Test using OAuth Assistant

Test using OAuth Assistant


The OAuth Assistant is a JavaScript library provided by Curity to help you integrate with OAuth and OpenID Connect. In order to test our configuration we will use a test app which is bundled with the library. If you want to have a deeper look into the library please have a look at this tutorial.

Configuring the Curity Identity Server

The OAuth Assistant uses the OpenID Connect metadata to automatically set up endpoints, keys etc. In order for it to be correctly generated we need to configure our Base Url. We do that by navigating to System -> General in the Admin UI. This is the external URL the runtime will respond to. In this case we are running it locally so we enter https://localhost:8443.

Install and configure OAuth Assistant

You install the OAuth Assistant with npm by using a terminal and running

npm install @curity/oauth-assistant
cd node_modules/@curity/oauth-assistant/
npm install

When it is downloaded we will update the configuration to match our setup of the Curity Identity Server. Open the example/index.js in a text editor and scroll down until you see the authorizeSettings. Here we have to update two attributes. First we will have to change the client_id to our pre-configured client which we named www. After that we need to update the issuer. Since we are using the default endpoints and running on localhost we can just uncomment the line with issuer : "https://localhost:8443/oauth/v2/oauth-anonymous". Make sure to comment out/remove any other issuer.

Find your issuer URL

You can see your issuer URL in the Admin UI be clicking on Profiles -> Token Service -> Info.

After your edits your authorizeSettings should look something like this:

const authorizeSettings = {
    base_url                : "https://localhost:8443",
    client_id               : "www",
    issuer                  : "https://localhost:8443/oauth/v2/oauth-anonymous",
    redirect_uri            : window.origin + "/assisted.html",
    for_origin              : window.origin,
    flow_type               : "code",
    iframe                  : {
        targetElement: 'body',
        width        : null, // take default value
        height       : null, // take default value
        backdrop     : {
            visible      : true, // default is true
            style        : null, // take default value
            backdropClass: "backdrop-class"
    allowed_origins: ["https://localhost:8443", "http://localhost:8080"], // default is [window.origin]
    check_session_iframe    : null,
    session_polling_interval: 5, // polling interval in seconds, default is 5
    allowed_jwt_algorithms  : ['RS256'],
    jwt_sig_public_key      : { // allowed formats are jwk | jwks_uri | pem | issuer | metadata_url | raw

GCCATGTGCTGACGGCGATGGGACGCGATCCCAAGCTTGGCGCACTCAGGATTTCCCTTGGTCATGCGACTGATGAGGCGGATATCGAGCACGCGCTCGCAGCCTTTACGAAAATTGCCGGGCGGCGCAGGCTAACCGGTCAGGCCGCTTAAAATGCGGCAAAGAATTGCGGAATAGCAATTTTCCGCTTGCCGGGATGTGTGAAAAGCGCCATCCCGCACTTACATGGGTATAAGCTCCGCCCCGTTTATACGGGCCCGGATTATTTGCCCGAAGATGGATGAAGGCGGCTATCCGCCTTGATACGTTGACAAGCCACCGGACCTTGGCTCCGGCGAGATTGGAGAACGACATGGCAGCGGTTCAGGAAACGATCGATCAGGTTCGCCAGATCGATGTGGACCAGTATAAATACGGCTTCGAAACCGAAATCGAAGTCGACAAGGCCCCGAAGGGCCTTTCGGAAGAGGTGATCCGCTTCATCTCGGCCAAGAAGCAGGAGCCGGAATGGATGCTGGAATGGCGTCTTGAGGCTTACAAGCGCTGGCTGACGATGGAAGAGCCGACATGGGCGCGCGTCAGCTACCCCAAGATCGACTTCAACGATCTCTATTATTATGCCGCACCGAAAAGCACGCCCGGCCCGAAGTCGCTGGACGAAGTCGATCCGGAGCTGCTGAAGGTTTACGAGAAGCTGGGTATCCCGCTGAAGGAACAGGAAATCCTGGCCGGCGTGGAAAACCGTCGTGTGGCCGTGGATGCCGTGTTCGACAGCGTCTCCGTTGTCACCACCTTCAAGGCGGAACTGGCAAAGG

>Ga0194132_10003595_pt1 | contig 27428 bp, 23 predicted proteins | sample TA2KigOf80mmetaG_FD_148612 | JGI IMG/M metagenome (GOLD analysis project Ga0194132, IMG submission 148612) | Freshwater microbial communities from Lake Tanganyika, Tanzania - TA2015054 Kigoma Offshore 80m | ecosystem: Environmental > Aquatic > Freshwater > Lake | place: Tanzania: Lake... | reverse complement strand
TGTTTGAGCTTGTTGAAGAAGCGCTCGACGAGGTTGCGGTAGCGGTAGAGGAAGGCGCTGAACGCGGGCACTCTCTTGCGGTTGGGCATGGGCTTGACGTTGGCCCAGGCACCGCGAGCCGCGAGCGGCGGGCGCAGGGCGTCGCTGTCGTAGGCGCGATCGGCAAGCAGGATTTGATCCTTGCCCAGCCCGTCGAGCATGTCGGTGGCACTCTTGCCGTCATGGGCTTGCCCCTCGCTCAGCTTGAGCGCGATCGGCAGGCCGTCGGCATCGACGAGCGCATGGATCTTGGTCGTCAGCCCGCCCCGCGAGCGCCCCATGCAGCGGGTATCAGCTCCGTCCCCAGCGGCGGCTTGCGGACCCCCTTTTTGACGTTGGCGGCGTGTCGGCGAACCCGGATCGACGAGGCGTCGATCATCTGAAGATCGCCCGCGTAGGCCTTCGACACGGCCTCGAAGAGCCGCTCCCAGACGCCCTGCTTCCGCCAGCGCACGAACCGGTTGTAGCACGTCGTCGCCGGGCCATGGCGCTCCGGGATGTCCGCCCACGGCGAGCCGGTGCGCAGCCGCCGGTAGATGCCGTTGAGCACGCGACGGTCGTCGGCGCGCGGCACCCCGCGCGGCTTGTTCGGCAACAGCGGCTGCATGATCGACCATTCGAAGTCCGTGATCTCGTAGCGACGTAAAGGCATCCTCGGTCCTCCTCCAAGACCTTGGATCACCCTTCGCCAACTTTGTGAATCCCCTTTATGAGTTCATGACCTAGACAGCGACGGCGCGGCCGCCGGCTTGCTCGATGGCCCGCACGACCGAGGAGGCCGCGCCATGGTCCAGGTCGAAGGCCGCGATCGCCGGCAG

format: 'issuer', // in case of issuer, the issuer value will be taken from jwt payload
        value : null
    debug                   : false,
    //check_session_iframe_events: checkSessionIframeEvents

Run OAuth Assistant

After you have saved the file you can start the example app by running

npm start

This should start a browser to navigate you to http://localhost:8080

Once here you can try out various parts of your configuration. A first step would be to authenticate. You can do that by clicking on Login with Redirect. If an account is available, use it to log in. If this is the first time running, chances are that no account exists.

Self signed certificate

If nothing happens when you click on the Login with Redirect it might be that your browser doesn’t allow the example app to download the configuration in the background until you have allowed the self-signed certificate. You can do that by opening a new tab, navigating to the issuer URL and then reloading the app.

The username/password authenticator can handle registration.

Authentication - Create Account

Click Create Account, on the next screen, fill out the information for the new account. Username, email and password are mandatory fields. Click the Create account button.

When the account creation is complete there is an option to Return to login.

When you are authenticated you can see your access and ID token. You can test SSO by just trying to login again. To try out other flows and features you might have to configure it in the Curity Identity Server first before executing it in the test app.

Next Steps

This concludes the basic “Getting started” track. Head over to the summary article that also covers further suggested reading on additional advanced configuration and integration options.

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